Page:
Date of Award
Open Access Thesis
Medical Doctor (MD)
Wendell G. Yarbrough, MD, MMHC, FACS
Natalia Issaeva, PhD
The incidence of HPV-positive head and neck squamous cell carcinoma (HNSCC) con-tinues to rise. Though HPV positivity is correlated with improved survival, up to a quar-ter of these tumors recur or metastasize despite aggressive therapy. Currently, there areno biomarkers that can identify HPV-positive HNSCC patients who would benefit fromreduced doses of radiation–which when given at full dose carries significant morbidity.Through analysis of a limited cohort of The Cancer Genome Atlas (TCGA), we previ-ously showed that two genes, TRAF3 and CYLD, were frequently deleted or mutated inHPV-positive HNSCC. TRAF3 and CYLD are functionally related negative regulatorsof the transcription factor NF-κB. In HNSCC, TRAF3 and CYLD mutations were cor-related with increased NF-κB activity, the maintenance of HPV episomes, and improvedpatient survival. Thus, we hypothesize that a subset of HPV-positive HNSCC arises from anovel pathway of carcinogenesis dependent on dysregulation of NF-κB pathway interme-diates such as TRAF3 or CYLD.
Survival analysis based on TRAF3/CYLD status was expanded to the entire TCGAHNSCC cohort. CYLD knockdown was achieved in vitro using CRISPR/Cas9. WesternBlotting and a luciferase reporter assay were used to confirm CYLD depletion and NF-κBactivation, respectively. Parental or CYLD-depleted cells were then transfected with HPVDNA and HPV replication was determined using qRT-PCR. Finally, long control region(LCR) transcriptional activity was assessed in parental or CYLD-depleted cells using a lu-ciferase reporter assay as a correlate for HPV replication and gene expression.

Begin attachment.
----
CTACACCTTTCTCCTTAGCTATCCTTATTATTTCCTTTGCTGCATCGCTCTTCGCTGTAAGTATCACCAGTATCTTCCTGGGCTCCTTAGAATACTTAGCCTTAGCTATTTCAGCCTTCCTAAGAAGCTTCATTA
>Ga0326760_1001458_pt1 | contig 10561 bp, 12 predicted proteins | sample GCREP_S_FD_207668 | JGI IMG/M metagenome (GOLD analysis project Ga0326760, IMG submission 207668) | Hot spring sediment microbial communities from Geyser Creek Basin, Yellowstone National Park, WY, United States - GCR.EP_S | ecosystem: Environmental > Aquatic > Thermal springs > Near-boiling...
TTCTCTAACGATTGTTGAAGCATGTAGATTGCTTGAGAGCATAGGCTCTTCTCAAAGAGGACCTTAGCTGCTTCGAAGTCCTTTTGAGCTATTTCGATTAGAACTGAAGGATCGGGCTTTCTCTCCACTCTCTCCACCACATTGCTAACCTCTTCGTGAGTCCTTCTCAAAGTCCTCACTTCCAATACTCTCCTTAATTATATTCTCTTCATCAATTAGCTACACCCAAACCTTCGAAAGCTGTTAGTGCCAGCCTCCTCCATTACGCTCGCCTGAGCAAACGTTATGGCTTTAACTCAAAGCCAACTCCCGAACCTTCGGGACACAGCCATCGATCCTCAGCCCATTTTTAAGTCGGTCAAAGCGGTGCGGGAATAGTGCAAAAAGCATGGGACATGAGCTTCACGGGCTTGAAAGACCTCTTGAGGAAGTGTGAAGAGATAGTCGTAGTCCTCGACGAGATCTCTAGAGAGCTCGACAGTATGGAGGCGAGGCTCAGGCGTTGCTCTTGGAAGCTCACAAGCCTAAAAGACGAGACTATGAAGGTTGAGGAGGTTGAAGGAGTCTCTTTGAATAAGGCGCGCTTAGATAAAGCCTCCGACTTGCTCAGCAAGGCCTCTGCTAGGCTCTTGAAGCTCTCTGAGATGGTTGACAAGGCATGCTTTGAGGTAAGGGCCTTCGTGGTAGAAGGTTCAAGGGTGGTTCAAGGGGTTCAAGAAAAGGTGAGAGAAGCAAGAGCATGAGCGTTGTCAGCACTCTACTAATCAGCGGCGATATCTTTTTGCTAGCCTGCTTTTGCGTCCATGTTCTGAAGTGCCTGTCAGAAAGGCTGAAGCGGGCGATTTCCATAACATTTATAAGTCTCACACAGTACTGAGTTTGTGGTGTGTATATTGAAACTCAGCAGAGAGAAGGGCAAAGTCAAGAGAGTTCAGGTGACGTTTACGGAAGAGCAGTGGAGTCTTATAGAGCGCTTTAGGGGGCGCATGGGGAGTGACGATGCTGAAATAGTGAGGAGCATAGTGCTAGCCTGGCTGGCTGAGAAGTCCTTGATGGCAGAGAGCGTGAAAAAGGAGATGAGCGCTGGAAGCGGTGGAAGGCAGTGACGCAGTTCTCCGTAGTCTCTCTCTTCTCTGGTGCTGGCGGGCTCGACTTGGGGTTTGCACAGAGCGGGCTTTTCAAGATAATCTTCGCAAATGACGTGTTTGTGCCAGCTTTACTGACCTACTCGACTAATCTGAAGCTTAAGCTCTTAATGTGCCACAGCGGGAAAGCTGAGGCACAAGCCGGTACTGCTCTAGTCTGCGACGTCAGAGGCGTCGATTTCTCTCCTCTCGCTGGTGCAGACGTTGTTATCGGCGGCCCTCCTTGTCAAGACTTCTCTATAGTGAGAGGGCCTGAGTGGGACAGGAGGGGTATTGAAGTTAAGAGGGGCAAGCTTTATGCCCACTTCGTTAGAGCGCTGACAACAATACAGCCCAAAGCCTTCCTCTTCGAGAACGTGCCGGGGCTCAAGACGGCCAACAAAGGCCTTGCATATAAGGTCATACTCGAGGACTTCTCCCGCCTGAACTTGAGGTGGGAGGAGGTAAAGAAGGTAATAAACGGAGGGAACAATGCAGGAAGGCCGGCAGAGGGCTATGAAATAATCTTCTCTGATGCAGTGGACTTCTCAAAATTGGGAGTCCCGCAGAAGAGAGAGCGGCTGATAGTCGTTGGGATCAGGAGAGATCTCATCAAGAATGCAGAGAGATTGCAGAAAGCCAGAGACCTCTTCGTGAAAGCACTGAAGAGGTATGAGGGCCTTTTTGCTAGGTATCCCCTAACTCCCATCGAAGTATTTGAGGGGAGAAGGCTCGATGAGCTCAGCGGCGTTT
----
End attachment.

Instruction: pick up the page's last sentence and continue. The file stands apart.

We found that mutations in TRAF3 and CYLD accounted for 28% of HPV-positiveHNSCC. Patients with HPV-positive tumors harboring TRAF3/CYLD mutationsdemonstrated markedly improved survival over patients with HPV-positive tumors with-out mutations or with HPV-negative tumors. CYLD knockdown in cultured cells resultedin constitutive activation of NF-κB in vitro. Preliminary data suggested that activation ofNF-κB increased HPV replication and activity at the LCR.
Together, our data define a previously unrecognized subset of HPV-positive HNSCCthat may rely on constitutively active NF-κB. Furthermore, mutations in TRAF3 andCYLD may serve as biomarkers in therapeutic de-escalation trials for HPV-positive HN-SCC. Finally, we began establishing a cellular model that displays activation of NF-κBthrough CYLD depletion. This model will be useful to further investigate mechanismsof HPV-driven carcinogenesis in the head and neck.
Sathe, Tejas Sudarshan, "The Role Of Traf3 And Cyld Mutationin The Etiology Of Human Papillomavirus Driven Head And Neck Cancers" (2019). Yale Medicine Thesis Digital Library. 3530.
This Article is Open Access